The CAS-Carrera Adolescent Pregnancy Prevention Program is currently being implemented in 13 states and the District of Columbia. One site getting lots of attention is Oklahoma, which is fifth among states in rates of teen pregnancy and where a public-private partnership has formed to bring the successes of the Carrera program to Tulsa schools.
Built on seven integrated components, from academics to mental health to financial literacy, CAS-Carrera truly embraces the promise in each and every student.
With the countdown to “Emerald City” underway, we’re announcing programming details here first!
We’re thrilled to have Tanya Steel on board as our special guest. As editor-in-chief of Epicurious.com and Gourmet.com, and best-selling author of Real Food for Healthy Kids, Tanya has a philosophy for teaching children to cook (and love) ‘real’, healthy food that aligns perfectly with our mission.
New York, NY, April 3, 2013 – The Associates Council of The Children’s Aid Society announced today that it will host its third annual spring fundraiser on Wednesday, May 8, from 7 to 10 p.m. at the David Rubenstein Atrium at Lincoln Center. The event, called “Emerald City,” will support Go!Healthy, a Children’s Aid program that aims to prevent and slow rates of childhood obesity in low-income communities.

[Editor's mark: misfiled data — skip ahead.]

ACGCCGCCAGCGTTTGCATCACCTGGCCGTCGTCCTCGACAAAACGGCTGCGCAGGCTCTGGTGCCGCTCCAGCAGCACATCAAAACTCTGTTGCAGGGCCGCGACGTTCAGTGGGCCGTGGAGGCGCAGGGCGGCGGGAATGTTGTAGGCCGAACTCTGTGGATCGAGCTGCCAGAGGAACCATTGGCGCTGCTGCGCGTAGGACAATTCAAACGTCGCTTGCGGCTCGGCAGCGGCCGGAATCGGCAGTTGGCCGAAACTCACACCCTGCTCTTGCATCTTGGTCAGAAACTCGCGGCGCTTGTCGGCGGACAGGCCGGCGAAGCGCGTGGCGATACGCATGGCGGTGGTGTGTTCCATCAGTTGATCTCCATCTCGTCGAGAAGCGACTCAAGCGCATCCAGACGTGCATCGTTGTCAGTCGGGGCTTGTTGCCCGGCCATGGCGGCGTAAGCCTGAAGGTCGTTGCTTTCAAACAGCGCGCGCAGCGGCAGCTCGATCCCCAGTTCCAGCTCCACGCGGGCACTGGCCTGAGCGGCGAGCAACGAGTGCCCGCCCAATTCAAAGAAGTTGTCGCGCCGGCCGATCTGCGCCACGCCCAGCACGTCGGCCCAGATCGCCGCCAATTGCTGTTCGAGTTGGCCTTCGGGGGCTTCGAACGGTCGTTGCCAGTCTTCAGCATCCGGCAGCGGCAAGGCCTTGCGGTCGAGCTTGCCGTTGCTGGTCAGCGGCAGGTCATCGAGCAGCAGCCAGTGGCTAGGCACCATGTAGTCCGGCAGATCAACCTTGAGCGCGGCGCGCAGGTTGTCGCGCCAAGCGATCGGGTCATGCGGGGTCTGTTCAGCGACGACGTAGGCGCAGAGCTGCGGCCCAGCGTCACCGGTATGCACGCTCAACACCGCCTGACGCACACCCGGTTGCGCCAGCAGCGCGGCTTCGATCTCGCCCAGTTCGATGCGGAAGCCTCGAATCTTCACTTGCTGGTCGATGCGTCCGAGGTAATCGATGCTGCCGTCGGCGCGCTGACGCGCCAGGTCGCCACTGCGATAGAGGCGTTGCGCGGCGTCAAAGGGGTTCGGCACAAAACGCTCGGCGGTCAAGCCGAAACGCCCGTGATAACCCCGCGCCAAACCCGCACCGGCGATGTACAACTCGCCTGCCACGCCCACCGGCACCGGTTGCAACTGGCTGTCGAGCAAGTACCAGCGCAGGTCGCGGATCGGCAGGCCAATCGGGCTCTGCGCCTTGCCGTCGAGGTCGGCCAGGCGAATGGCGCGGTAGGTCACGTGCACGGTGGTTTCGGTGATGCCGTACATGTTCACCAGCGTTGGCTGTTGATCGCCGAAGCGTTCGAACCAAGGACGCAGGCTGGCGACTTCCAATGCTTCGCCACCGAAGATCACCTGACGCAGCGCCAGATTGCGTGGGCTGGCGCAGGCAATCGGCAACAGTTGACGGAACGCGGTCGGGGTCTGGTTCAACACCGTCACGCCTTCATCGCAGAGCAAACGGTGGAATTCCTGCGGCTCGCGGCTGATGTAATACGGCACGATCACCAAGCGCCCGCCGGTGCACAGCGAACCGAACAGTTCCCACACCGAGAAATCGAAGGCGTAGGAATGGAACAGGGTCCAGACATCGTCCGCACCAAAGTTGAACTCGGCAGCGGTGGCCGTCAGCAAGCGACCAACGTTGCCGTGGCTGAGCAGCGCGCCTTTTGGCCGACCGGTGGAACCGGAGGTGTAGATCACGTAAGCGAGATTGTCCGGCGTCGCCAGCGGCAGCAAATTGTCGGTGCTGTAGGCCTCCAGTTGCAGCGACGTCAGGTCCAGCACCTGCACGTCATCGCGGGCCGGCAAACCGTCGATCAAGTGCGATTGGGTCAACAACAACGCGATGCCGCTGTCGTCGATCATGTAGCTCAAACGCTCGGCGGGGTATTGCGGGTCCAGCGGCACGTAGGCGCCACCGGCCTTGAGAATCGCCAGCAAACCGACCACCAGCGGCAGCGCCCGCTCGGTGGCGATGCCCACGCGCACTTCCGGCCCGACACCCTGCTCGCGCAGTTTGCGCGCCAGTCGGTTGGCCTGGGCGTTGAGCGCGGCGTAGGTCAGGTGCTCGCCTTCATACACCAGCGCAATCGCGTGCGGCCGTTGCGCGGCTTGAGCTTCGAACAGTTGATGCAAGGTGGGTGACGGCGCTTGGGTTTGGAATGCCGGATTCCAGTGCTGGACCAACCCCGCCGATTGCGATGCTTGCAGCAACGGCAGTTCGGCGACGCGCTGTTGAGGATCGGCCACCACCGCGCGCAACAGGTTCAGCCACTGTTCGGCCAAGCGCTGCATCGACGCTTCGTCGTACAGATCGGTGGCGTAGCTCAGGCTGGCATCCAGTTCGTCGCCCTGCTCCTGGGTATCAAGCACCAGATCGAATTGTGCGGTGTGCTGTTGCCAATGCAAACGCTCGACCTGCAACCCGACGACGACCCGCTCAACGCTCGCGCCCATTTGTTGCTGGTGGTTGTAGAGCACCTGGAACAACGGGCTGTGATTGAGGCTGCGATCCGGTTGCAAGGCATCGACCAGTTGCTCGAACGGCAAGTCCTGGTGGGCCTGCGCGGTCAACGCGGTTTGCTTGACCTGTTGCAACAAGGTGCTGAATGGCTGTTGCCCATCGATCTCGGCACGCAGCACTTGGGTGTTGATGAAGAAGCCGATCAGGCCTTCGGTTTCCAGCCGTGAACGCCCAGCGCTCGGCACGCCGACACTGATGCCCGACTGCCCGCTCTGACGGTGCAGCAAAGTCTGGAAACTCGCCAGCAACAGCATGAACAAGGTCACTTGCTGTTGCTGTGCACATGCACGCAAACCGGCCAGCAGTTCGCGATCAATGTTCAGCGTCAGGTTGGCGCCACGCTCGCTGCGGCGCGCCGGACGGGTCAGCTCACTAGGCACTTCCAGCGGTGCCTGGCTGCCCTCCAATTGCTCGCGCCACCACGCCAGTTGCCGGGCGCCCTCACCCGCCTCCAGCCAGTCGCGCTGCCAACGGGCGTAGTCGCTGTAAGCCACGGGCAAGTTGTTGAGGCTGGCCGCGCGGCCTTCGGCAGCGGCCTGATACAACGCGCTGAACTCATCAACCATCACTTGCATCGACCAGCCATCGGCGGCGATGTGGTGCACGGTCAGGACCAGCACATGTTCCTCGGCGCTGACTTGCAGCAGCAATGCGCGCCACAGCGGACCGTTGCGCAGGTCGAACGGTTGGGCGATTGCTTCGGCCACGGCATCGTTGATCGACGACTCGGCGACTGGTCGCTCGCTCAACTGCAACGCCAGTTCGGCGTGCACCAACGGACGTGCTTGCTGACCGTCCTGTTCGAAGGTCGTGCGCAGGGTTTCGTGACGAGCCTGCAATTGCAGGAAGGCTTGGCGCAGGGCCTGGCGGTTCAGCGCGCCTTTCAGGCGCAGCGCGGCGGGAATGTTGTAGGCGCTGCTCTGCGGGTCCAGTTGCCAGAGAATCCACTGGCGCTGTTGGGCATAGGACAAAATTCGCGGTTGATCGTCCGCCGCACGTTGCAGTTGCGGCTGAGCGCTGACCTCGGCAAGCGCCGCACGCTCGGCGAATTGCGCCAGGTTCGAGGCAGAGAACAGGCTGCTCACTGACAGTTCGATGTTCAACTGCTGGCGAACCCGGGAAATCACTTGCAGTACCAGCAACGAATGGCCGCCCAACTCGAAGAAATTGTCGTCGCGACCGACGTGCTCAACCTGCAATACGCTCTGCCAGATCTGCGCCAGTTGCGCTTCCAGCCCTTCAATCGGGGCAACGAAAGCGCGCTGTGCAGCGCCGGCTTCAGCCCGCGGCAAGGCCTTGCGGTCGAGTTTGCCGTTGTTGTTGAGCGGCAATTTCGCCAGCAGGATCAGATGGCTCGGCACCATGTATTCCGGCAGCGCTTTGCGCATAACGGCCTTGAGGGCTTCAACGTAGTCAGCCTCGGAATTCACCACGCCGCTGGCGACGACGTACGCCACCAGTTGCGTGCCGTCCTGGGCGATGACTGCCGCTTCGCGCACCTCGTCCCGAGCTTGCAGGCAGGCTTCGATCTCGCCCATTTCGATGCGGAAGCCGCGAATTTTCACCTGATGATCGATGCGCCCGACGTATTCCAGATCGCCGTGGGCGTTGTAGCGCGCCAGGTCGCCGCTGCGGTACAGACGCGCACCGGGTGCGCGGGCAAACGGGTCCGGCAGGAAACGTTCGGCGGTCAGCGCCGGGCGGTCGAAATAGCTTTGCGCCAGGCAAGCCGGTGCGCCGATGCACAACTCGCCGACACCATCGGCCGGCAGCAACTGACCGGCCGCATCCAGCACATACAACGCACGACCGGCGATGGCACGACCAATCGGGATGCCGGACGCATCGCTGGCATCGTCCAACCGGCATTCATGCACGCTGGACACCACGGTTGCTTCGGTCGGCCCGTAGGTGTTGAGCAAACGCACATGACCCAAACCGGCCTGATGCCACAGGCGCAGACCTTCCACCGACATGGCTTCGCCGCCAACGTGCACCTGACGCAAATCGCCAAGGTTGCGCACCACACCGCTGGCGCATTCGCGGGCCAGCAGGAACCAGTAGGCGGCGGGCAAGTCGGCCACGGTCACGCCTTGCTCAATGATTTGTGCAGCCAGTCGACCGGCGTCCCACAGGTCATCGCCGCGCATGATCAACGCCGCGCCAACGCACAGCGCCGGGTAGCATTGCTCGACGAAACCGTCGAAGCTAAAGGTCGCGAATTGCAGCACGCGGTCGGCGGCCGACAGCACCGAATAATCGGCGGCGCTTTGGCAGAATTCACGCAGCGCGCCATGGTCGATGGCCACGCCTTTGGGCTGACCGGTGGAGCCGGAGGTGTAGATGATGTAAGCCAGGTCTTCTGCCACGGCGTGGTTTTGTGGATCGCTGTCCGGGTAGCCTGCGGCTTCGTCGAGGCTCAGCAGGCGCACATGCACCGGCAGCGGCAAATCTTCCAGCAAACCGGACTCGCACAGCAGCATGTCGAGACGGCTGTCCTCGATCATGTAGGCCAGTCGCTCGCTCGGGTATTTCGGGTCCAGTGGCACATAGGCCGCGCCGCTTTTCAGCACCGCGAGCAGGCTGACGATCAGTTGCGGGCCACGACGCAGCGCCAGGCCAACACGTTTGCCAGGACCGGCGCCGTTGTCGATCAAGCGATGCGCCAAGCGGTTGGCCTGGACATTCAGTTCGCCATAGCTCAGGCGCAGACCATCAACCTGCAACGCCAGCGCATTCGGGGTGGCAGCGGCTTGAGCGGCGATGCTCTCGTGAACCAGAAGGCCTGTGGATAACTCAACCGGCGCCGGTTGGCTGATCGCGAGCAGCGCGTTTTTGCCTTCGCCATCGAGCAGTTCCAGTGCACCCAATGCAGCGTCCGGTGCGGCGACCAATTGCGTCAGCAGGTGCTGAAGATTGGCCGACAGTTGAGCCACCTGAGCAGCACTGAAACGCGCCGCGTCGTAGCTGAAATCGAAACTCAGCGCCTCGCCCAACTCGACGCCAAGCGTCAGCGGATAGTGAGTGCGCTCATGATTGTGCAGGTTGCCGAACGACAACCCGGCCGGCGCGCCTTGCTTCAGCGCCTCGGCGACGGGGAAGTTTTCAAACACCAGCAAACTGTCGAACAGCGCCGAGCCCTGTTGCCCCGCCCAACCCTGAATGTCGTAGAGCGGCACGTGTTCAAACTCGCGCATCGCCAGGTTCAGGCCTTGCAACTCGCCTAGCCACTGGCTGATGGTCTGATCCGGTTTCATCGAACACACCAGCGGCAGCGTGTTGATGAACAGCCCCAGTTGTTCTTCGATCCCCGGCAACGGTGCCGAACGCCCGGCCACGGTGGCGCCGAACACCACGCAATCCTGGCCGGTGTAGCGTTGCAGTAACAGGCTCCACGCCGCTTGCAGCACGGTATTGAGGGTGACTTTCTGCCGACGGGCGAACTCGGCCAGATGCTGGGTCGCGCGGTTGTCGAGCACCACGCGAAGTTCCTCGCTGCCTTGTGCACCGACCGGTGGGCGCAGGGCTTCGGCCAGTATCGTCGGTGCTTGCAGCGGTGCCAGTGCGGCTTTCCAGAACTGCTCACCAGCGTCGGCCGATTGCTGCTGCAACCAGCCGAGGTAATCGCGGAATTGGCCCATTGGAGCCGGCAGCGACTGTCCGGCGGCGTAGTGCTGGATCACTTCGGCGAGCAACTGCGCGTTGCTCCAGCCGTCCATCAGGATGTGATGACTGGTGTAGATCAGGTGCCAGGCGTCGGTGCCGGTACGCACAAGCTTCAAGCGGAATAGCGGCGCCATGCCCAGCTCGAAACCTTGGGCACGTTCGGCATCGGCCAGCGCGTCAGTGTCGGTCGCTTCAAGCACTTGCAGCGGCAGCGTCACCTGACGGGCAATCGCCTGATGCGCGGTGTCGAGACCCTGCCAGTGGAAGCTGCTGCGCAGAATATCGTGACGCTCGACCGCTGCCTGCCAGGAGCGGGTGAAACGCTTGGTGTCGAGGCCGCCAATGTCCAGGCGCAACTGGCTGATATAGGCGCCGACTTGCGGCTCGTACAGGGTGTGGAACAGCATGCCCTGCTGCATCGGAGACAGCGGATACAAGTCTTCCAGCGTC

The radical thinking middle-schoolers in our Food Justice Program have been working hard since the beginning of the school year--exploring topics such as hunger and food security, what it means to eat healthy and the impact our food choices have both personally and as a community.
Hundreds of children, youth workers and government officials gathered this morning outside of City Hall, rallying against the proposed budget cuts to after-school and other OST (out-of-school time) programs.
The story of The Children's Aid Society's founding is the basis for a "Streetscapes" column in the New York Times this weekend.
As he undertook a major building campaign in the 1880s, Charles Loring Brace earned a "record of child-saving" without equal around the world, according to a magazine at the time. He focused his efforts on the illiterate and homeless children on New York City's streets, estimated at some 210,000 in the late 1870s.